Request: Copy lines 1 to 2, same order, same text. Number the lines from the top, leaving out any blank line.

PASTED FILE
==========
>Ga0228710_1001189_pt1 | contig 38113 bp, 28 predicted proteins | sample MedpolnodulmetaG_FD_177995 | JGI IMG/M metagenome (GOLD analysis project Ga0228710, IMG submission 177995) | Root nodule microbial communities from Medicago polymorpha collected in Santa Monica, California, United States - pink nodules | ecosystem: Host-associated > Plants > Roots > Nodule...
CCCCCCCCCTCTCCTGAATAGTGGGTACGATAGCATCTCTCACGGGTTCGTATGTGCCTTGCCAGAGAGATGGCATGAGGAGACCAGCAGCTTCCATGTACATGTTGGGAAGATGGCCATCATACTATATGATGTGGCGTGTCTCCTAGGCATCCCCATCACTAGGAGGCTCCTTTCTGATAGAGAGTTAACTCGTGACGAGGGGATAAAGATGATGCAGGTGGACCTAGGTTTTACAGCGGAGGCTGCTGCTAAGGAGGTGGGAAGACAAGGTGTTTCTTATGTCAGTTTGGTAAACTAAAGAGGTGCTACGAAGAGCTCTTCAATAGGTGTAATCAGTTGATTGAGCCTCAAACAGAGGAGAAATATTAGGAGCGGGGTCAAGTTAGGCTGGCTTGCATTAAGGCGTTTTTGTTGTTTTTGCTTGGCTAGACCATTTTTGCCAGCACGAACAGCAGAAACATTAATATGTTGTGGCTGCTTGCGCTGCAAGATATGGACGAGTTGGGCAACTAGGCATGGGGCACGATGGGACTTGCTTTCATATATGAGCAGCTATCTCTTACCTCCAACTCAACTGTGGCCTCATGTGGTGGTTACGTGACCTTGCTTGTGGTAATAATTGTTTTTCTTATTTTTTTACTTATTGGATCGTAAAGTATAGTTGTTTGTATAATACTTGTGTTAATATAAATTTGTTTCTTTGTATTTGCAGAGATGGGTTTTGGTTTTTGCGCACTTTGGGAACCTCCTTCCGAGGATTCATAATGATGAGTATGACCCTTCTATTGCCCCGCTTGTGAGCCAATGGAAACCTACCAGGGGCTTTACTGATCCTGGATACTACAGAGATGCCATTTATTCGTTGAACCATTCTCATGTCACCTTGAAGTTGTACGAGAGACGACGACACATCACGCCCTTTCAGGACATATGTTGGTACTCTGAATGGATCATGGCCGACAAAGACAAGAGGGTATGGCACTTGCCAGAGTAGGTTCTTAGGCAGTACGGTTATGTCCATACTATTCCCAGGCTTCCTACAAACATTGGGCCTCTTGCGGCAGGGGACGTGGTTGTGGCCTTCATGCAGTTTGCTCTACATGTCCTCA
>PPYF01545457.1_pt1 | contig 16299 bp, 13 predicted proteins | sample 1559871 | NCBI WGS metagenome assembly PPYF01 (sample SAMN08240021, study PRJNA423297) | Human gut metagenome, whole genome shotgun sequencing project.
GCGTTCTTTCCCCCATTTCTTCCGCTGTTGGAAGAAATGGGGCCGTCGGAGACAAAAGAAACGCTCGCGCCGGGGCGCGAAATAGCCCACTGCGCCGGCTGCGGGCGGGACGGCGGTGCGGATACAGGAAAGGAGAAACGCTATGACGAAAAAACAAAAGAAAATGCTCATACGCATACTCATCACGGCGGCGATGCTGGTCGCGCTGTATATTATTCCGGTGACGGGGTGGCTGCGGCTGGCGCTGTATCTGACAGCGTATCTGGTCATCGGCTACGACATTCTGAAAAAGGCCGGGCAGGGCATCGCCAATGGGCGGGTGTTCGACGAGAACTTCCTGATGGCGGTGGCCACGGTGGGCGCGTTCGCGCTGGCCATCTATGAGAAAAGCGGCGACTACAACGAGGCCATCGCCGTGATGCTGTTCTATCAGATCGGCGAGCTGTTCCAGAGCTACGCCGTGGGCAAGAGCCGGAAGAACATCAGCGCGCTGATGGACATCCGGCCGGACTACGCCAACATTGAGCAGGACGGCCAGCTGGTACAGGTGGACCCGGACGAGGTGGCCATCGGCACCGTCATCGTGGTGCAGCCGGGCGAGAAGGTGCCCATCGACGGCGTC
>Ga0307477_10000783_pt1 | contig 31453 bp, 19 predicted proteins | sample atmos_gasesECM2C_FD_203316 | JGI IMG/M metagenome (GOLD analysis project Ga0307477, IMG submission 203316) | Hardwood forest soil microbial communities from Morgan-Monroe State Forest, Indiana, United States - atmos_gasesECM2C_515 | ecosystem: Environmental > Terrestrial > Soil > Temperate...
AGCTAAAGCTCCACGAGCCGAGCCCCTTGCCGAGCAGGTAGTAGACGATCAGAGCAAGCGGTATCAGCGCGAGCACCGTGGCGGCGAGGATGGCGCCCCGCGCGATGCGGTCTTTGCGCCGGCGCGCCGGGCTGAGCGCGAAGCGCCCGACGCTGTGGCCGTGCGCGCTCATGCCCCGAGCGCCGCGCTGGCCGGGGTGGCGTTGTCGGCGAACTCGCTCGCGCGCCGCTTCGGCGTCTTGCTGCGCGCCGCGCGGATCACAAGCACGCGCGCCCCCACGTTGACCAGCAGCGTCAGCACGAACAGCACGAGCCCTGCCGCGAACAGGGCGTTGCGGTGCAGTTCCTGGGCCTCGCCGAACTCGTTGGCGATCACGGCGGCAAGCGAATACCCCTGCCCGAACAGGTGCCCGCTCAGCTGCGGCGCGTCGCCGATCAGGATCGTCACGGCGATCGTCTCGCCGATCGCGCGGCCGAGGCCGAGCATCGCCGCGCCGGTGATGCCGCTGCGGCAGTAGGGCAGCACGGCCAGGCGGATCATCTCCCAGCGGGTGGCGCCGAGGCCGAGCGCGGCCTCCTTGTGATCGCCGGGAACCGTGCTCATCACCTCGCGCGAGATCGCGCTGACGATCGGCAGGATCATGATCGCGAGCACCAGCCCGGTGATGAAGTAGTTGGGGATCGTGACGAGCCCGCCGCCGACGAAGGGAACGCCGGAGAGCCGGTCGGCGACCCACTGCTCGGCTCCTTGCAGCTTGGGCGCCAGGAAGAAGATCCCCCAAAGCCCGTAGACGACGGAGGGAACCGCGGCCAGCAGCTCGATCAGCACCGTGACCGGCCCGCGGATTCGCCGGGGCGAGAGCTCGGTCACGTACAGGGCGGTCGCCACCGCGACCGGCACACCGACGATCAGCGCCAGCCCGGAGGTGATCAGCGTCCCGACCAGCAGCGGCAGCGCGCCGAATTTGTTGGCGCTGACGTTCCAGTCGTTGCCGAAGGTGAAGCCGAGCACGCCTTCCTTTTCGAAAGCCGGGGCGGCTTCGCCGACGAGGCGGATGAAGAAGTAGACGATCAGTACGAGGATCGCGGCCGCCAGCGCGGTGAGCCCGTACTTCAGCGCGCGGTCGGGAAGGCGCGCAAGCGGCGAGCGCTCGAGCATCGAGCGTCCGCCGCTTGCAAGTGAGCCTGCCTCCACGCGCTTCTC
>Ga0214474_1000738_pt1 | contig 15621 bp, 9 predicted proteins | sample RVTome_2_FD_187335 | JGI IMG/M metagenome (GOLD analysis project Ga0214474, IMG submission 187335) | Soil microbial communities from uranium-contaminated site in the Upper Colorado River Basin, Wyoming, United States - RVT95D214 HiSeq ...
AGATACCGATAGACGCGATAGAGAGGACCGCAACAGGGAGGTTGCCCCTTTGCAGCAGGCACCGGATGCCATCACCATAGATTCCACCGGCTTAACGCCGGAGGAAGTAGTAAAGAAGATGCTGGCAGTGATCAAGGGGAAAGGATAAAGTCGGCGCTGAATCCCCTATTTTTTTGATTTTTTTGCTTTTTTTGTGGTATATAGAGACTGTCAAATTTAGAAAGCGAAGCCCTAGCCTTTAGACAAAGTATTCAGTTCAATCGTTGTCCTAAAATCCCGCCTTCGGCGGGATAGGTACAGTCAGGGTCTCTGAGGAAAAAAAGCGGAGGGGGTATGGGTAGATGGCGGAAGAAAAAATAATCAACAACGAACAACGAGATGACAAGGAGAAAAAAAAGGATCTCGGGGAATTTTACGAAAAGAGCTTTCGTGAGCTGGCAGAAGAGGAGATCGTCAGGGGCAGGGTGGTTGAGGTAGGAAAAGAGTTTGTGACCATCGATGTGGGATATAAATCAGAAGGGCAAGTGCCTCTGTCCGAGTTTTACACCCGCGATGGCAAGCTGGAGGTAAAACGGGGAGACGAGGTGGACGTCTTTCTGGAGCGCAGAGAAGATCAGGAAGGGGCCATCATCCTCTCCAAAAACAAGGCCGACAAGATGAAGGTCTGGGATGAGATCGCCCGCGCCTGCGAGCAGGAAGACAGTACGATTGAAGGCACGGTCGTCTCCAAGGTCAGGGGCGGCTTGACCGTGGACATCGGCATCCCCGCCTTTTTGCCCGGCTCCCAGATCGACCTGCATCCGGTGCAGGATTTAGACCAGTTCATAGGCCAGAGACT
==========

>Ga0228710_1001189_pt1 | contig 38113 bp, 28 predicted proteins | sample MedpolnodulmetaG_FD_177995 | JGI IMG/M metagenome (GOLD analysis project Ga0228710, IMG submission 177995) | Root nodule microbial communities from Medicago polymorpha collected in Santa Monica, California, United States - pink nodules | ecosystem: Host-associated > Plants > Roots > Nodule...
CCCCCCCCCTCTCCTGAATAGTGGGTACGATAGCATCTCTCACGGGTTCGTATGTGCCTTGCCAGAGAGATGGCATGAGGAGACCAGCAGCTTCCATGTACATGTTGGGAAGATGGCCATCATACTATATGATGTGGCGTGTCTCCTAGGCATCCCCATCACTAGGAGGCTCCTTTCTGATAGAGAGTTAACTCGTGACGAGGGGATAAAGATGATGCAGGTGGACCTAGGTTTTACAGCGGAGGCTGCTGCTAAGGAGGTGGGAAGACAAGGTGTTTCTTATGTCAGTTTGGTAAACTAAAGAGGTGCTACGAAGAGCTCTTCAATAGGTGTAATCAGTTGATTGAGCCTCAAACAGAGGAGAAATATTAGGAGCGGGGTCAAGTTAGGCTGGCTTGCATTAAGGCGTTTTTGTTGTTTTTGCTTGGCTAGACCATTTTTGCCAGCACGAACAGCAGAAACATTAATATGTTGTGGCTGCTTGCGCTGCAAGATATGGACGAGTTGGGCAACTAGGCATGGGGCACGATGGGACTTGCTTTCATATATGAGCAGCTATCTCTTACCTCCAACTCAACTGTGGCCTCATGTGGTGGTTACGTGACCTTGCTTGTGGTAATAATTGTTTTTCTTATTTTTTTACTTATTGGATCGTAAAGTATAGTTGTTTGTATAATACTTGTGTTAATATAAATTTGTTTCTTTGTATTTGCAGAGATGGGTTTTGGTTTTTGCGCACTTTGGGAACCTCCTTCCGAGGATTCATAATGATGAGTATGACCCTTCTATTGCCCCGCTTGTGAGCCAATGGAAACCTACCAGGGGCTTTACTGATCCTGGATACTACAGAGATGCCATTTATTCGTTGAACCATTCTCATGTCACCTTGAAGTTGTACGAGAGACGACGACACATCACGCCCTTTCAGGACATATGTTGGTACTCTGAATGGATCATGGCCGACAAAGACAAGAGGGTATGGCACTTGCCAGAGTAGGTTCTTAGGCAGTACGGTTATGTCCATACTATTCCCAGGCTTCCTACAAACATTGGGCCTCTTGCGGCAGGGGACGTGGTTGTGGCCTTCATGCAGTTTGCTCTACATGTCCTCA